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Freshman Democrat Tom Perriello won this Republican-leaning district in 2008 by defeating incumbent Republican Virgil Goode by less than 800 votes; he won primarily on the strength of Obama supporters. In his first year in office, Perriello has supported Democrats and President Obama on every major significant piece of legislation, including the stimulus, cap-and-trade, and health care reform.

Race of the Day What makes him different from other Democrats who have supported Obama's agenda is that Perriello, often dubbed one of the hardest working members of Congress, wore those votes on his sleeve. He did not shy away from his record and instead sought to explain to voters in his district why he took on the "delegate" role and voted for Obama's agenda. He's done so in town halls, by crisscrossing his district, and on the air. In the end, his principles, which are to the left of his fairly conservative district (except for its more liberal Charlottesville area), may cost him his job.

Perriello is being challenged by Republican Robert Hurt and third party Independent candidate Jeffrey Clark. Hurt beat out Tea Party favorites in a fractious GOP primary, but the anti-Perriello vote has seemed to coalesce around Clark. While Perriello and Hurt will face off in a series of televised debates in October, Hurt has refused to participate in early debates, even becoming the first person to skip out on the annual Senior Statesman Forum of Virginia, a debate in front of the district's senior citizens. Hurt has said he will not participate in a debate with Clark because he believes Clark is only in the race to siphon votes away from him.

Hurt, however, is in fact the frontrunner in almost every poll--though his margin may be difficult to quantify (recent polls have shown him leading by anywhere from 6 percent to over 20 percent), Because of this, national Democrats may cut Perriello off in order to save other, more competitive Democrats. But when talks in this vein became public, the DSCC told reporters that its internal polling had Perriello within striking distance of Hurt.

One thing is clear: it's hard to see a scenario in which Republicans can take over the House without picking off Perriello's seat. And this race is getting nasty. In recent weeks, the Perriello campaign accused Hurt's out-of-district staffers of being carpetbaggers. In response, NRCC flak Andy Sere posted the out-of-district addresses of Perriello staffers on Twitter, which may have violated Twitter guidelines. State-level bloggers like Ben Tribbett, who runs the influential "Not Larry Sabato" blog, demanded Sere take down the addresses and urged people to sign a petition demanding Twitter terminate Sere's account for violating its terms of use regarding the posting of private addresses. Virginia Democrats were quick to point out that Sere's actions were grossly irresponsible given that a gas line at the home of Perriello's brother was cut after Tea Party activists posted the address in an online forum.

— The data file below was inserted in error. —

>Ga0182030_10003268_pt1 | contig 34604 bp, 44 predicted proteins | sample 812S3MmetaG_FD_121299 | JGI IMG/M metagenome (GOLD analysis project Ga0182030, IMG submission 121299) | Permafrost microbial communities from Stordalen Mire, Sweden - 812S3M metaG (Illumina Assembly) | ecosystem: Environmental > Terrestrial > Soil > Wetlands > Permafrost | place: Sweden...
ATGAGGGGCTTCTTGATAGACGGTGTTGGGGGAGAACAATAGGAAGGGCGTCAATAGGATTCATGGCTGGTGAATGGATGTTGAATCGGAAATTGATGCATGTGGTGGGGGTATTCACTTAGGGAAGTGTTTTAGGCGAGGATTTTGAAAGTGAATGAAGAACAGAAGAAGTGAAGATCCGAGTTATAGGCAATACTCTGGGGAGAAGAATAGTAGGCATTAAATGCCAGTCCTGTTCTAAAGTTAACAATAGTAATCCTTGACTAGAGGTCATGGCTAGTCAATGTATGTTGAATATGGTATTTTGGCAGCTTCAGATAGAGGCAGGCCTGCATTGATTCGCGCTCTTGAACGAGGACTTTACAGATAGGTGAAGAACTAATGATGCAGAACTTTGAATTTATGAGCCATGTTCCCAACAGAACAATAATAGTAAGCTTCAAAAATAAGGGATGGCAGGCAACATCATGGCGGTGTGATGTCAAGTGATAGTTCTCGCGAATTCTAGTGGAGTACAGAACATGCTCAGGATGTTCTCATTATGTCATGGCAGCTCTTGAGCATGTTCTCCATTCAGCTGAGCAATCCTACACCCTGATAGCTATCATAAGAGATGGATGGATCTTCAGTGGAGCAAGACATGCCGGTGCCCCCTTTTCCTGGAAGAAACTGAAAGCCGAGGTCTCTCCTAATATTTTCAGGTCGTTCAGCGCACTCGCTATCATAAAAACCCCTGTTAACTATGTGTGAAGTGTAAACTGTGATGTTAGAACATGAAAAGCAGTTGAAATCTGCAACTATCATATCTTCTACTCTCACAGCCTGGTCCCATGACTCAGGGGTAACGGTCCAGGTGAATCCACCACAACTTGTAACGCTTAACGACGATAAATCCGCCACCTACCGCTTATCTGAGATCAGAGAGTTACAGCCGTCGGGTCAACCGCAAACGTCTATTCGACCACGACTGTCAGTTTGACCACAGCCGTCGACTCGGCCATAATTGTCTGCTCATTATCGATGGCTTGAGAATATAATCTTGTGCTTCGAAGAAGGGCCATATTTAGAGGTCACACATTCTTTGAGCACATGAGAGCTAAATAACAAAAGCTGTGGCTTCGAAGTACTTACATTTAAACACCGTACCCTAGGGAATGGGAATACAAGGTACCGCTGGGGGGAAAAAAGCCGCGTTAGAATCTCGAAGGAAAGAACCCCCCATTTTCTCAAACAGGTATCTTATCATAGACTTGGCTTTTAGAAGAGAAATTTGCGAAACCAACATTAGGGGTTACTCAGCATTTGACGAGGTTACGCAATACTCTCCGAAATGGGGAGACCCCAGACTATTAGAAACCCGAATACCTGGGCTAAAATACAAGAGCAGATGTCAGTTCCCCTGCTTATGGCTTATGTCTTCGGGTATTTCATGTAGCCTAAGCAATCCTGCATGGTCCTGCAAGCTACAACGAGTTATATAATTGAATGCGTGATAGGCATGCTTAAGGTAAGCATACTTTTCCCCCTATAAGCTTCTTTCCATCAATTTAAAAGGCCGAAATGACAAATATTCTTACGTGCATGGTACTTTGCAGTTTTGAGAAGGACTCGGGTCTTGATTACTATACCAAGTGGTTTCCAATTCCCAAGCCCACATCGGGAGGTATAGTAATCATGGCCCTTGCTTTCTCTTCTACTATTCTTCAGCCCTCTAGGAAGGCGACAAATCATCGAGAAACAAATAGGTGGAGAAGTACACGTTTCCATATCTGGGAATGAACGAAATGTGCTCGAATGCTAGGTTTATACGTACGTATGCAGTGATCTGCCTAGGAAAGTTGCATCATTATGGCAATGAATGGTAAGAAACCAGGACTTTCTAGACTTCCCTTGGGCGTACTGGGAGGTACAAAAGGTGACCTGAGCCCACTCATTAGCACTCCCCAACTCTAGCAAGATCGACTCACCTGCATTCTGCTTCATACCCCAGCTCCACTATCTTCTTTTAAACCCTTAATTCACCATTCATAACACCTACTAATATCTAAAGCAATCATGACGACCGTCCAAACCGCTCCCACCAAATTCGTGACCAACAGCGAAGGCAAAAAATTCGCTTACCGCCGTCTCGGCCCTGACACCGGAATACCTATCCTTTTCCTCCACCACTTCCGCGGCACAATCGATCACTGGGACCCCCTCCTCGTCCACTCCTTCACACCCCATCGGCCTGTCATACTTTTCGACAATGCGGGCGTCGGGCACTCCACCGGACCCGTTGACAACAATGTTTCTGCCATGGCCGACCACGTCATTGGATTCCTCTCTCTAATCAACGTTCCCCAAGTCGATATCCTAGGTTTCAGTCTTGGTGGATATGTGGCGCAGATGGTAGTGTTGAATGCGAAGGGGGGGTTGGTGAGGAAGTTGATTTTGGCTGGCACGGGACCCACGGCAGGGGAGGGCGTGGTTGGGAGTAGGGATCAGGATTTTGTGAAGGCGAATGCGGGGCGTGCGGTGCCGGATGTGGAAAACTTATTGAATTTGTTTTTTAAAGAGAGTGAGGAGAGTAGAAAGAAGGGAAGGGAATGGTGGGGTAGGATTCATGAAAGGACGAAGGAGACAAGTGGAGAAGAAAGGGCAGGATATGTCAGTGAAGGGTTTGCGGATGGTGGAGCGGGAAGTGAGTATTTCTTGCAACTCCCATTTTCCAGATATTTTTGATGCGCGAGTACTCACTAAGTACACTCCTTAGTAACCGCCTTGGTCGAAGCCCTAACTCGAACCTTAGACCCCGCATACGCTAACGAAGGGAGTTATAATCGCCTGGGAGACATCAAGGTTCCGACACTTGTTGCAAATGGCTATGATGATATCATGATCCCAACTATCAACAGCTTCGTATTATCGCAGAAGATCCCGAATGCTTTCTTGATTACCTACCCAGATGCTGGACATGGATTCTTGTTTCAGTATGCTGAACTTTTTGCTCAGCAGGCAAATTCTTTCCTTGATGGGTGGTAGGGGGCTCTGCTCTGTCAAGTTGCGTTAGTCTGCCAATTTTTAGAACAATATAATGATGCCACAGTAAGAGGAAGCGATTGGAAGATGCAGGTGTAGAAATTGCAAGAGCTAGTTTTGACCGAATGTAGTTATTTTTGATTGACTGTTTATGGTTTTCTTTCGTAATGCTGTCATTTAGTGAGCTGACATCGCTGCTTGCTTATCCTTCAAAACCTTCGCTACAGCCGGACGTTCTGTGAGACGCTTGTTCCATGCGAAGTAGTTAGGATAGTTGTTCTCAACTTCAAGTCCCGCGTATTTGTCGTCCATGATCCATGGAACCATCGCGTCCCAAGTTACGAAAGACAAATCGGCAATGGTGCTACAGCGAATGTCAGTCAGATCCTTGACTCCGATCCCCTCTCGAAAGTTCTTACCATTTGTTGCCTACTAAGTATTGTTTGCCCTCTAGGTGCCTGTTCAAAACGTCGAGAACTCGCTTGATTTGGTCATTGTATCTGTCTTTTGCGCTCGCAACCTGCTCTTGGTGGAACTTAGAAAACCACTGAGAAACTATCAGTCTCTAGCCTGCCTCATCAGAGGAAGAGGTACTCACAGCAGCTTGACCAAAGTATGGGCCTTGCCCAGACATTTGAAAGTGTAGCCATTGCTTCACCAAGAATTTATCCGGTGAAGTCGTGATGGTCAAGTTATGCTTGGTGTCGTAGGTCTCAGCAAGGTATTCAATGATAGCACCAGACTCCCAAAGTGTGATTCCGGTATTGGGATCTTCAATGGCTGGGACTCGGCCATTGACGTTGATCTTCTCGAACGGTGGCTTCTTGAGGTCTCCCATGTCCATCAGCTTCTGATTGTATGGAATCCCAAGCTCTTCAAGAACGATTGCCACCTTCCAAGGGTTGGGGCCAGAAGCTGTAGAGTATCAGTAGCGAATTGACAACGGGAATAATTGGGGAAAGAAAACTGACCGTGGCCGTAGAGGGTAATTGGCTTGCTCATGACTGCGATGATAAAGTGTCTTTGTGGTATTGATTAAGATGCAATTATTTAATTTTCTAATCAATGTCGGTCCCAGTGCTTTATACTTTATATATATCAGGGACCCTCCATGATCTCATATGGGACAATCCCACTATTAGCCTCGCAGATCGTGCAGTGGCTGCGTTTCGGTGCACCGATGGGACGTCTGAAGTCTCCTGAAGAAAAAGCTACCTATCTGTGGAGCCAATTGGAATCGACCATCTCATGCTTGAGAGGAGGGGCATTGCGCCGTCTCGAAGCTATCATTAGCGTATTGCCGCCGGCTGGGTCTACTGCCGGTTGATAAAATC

Leading up to the election, look for Perriello to use his sizeable war chest to flood the airwaves with positive, innovative ads about himself, like the one in which he actually steps in a cow pie (below), and negative ads that will try to define Hurt as a friend of the lobbying community. These ads, along with Perriello's personal appeals, will attempt to blunt the national momentum that is at Hurt's back.



Hurt, on the other hand, will get support from outside groups funding anti-Perriello ads. Perriello is trying to make these groups a campaign issue, blistering Hurt for allowing the Chamber of Commerce to run ads attacking Perriello that may in part be funded by foreign money. In this district, such a nationalistic attack can work to Perriello's advantage.

Perriello has gained a lot of state and national acclaim for his energetic and fearless support of Obama's agenda, and even if he loses, there may still be a place for him within the state and national party structure. Should Perriello win in a most unfavorable environment, he may become one of the leaders in Virginia's Democratic Party, which lacks strong bench players. Talks of a gubernatorial run may begin.

But Perriello is the underdog in this race and is being discounted by more and more pundits. Silver lining for Perriello: he was an underdog in 2008 who was discounted by the same pundits, albeit in a more favorable election cycle for him. But he needs to reverse the momentum in this race soon if he has any shot at retaining this seat.

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Marc Ambinder is an Atlantic contributing editor. He is also a senior contributor at Defense One, a contributing editor at GQ, and a regular contributor at The Week.

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